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How developers are making apps for an Apple Watch they haven't seen yet

Caitlin McGarry | March 9, 2015
The Apple Watch is designed to make you healthier and help you communicate more easily, but those lofty goals can't be attained without apps to back them up. Apple has its own apps in the works, like Workout and Activity for fitness-tracking, but the company needs popular iOS app developers to extend their services to Apple Watch. The company rolled out the WatchKit SDK in November to guide programmers and designers through the process, but I was curious: How do you make an elegant app without ever having seen the watch in person?

The Apple Watch is designed to make you healthier and help you communicate more easily, but those lofty goals can't be attained without apps to back them up. Apple has its own apps in the works, like Workout and Activity for fitness-tracking, but the company needs popular iOS app developers to extend their services to Apple Watch. The company rolled out the WatchKit SDK in November to guide programmers and designers through the process, but I was curious: How do you make an elegant app without ever having seen the watch in person?

We already knew a few of the major apps that will be on board when Apple Watch ships: Instagram, American Airlines, ESPN, and Starwood Hotels & Resorts among them. Apple reportedly invited dozens of app developers to Cupertino in February to finish up their apps. But some have gone it alone in the hopes that following the WatchKit guidelines closely and sticking with simple features will win Apple's stamp of approval and a spot in the Watch app store.

Developers faced a similar dilemma when building apps for the iPad. Apple waited for more than a year after releasing the first iPhone to launch the App Store, giving developers time to see the phone in action. But iPad apps were expected to appear in the App Store when the tablet launched, like we're expecting Apple Watch apps to be available from day one.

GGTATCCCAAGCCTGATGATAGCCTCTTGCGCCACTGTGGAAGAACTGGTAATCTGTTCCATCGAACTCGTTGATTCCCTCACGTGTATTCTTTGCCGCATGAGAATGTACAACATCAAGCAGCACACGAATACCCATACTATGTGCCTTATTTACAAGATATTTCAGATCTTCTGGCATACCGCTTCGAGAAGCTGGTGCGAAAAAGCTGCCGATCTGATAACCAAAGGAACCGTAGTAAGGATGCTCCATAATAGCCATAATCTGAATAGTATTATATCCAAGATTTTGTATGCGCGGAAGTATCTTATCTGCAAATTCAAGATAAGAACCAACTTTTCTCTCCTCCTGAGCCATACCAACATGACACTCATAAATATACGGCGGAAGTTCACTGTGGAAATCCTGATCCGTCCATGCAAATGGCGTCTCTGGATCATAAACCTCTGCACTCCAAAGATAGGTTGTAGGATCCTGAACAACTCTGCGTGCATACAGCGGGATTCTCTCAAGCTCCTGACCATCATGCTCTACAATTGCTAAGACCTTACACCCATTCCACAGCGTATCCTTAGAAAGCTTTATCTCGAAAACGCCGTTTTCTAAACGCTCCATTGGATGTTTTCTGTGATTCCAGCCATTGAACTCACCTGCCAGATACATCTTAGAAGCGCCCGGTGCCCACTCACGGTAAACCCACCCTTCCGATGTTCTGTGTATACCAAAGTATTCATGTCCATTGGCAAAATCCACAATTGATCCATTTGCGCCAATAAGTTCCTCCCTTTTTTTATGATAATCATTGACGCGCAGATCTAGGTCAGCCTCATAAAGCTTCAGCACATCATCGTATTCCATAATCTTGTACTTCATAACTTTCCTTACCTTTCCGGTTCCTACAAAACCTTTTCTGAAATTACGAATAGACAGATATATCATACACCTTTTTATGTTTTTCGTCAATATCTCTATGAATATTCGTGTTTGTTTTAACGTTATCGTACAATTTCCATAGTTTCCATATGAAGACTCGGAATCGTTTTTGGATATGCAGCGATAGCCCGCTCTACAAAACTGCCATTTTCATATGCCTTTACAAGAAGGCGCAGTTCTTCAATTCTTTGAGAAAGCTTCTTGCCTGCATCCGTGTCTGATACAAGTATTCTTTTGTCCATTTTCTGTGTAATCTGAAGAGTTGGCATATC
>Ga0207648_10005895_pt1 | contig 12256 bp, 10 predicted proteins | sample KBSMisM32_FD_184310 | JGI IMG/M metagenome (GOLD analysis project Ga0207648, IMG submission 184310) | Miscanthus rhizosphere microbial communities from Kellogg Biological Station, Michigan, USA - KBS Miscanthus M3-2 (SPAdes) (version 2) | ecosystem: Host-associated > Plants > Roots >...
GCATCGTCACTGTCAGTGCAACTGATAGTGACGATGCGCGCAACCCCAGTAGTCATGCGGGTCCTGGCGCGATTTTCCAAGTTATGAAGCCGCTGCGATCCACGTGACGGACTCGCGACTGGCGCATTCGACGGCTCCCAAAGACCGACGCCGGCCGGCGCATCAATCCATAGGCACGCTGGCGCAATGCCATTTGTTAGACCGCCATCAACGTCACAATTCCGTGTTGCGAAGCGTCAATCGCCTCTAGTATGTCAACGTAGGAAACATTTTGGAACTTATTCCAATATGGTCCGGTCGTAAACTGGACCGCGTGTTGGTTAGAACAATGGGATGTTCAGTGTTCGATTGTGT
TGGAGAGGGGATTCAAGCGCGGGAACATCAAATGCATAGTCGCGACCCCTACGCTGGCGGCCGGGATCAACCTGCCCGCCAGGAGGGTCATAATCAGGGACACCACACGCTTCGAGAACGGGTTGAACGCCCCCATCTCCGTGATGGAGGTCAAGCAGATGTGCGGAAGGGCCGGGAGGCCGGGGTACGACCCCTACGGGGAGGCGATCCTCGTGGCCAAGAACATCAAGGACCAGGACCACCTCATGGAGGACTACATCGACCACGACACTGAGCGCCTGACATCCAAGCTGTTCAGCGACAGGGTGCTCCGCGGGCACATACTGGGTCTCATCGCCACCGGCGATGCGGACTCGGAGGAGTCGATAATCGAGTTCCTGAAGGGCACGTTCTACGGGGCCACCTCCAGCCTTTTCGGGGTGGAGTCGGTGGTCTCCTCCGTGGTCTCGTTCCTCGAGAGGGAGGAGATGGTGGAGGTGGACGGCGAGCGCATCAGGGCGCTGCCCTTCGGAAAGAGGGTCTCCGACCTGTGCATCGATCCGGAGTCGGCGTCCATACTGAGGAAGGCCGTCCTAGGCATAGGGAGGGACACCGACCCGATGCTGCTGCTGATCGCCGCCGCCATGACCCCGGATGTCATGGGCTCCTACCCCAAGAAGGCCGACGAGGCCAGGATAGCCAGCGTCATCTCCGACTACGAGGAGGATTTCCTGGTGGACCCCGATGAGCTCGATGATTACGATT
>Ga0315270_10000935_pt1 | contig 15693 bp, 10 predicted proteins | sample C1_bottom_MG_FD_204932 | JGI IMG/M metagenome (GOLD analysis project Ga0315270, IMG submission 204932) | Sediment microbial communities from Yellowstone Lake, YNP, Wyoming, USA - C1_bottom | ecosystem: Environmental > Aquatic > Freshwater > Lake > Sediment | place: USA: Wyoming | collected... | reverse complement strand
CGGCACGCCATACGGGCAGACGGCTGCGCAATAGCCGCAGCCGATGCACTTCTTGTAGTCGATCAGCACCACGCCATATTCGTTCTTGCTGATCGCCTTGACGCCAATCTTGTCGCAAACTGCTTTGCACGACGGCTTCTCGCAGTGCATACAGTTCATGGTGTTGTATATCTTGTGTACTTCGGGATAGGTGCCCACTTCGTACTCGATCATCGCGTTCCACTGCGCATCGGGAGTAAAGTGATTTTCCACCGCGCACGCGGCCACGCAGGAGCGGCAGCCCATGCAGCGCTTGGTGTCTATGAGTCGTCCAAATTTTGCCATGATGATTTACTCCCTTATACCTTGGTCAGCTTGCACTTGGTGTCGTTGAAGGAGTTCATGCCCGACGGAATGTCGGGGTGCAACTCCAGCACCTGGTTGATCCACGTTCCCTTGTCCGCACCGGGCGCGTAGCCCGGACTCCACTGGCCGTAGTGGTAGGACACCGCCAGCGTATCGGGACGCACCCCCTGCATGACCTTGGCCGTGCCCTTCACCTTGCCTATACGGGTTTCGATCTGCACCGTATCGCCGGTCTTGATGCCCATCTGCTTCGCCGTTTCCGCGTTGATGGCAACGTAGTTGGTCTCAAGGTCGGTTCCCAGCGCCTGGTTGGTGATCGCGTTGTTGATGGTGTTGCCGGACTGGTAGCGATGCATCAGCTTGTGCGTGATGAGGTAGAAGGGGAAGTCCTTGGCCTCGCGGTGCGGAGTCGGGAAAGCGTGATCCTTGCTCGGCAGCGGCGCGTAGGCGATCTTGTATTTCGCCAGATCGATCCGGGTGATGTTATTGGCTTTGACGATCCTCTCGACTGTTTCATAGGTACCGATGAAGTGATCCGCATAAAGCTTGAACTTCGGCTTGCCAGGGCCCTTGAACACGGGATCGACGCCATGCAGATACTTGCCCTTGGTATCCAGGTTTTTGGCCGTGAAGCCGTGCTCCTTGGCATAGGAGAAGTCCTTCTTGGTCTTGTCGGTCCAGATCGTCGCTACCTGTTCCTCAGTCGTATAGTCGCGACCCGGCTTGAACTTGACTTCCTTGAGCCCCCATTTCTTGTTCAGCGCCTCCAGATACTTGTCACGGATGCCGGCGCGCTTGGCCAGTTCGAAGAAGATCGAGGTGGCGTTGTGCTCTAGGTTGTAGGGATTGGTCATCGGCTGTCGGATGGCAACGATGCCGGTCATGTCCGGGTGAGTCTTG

So app makers have spent the last few months working around two major restrictions: They can't access the Watch's sensors and they can't make native apps. Every Watch app must begin with an existing iOS app. Then there's the fact that you can't test a Watch app on the actual device — at least not yet. So the developers I talked to decided to keep it simple.

Off to a light start

Aside from the whole time-keeping part, the Watch's most obvious purposes are offering information at a glance, similar to the iPhone's Today widgets, and giving you actionable notifications. Developers I spoke to plan to extend their iOS apps with glances and notifications where it makes sense, making the Watch more of an iPhone accessory than a standalone device — at least in the early days.

The Omni Group is bringing its popular personal task management app OmniFocus to the Watch to let you keep track of tasks in progress, check off completed items, and dictate reminders to Siri that you can later listen to on your phone. Like other developers I spoke to, Omni Group CEO Ken Case said designing and testing an app using only a simulator has been a challenge, so his team had to get creative.

 

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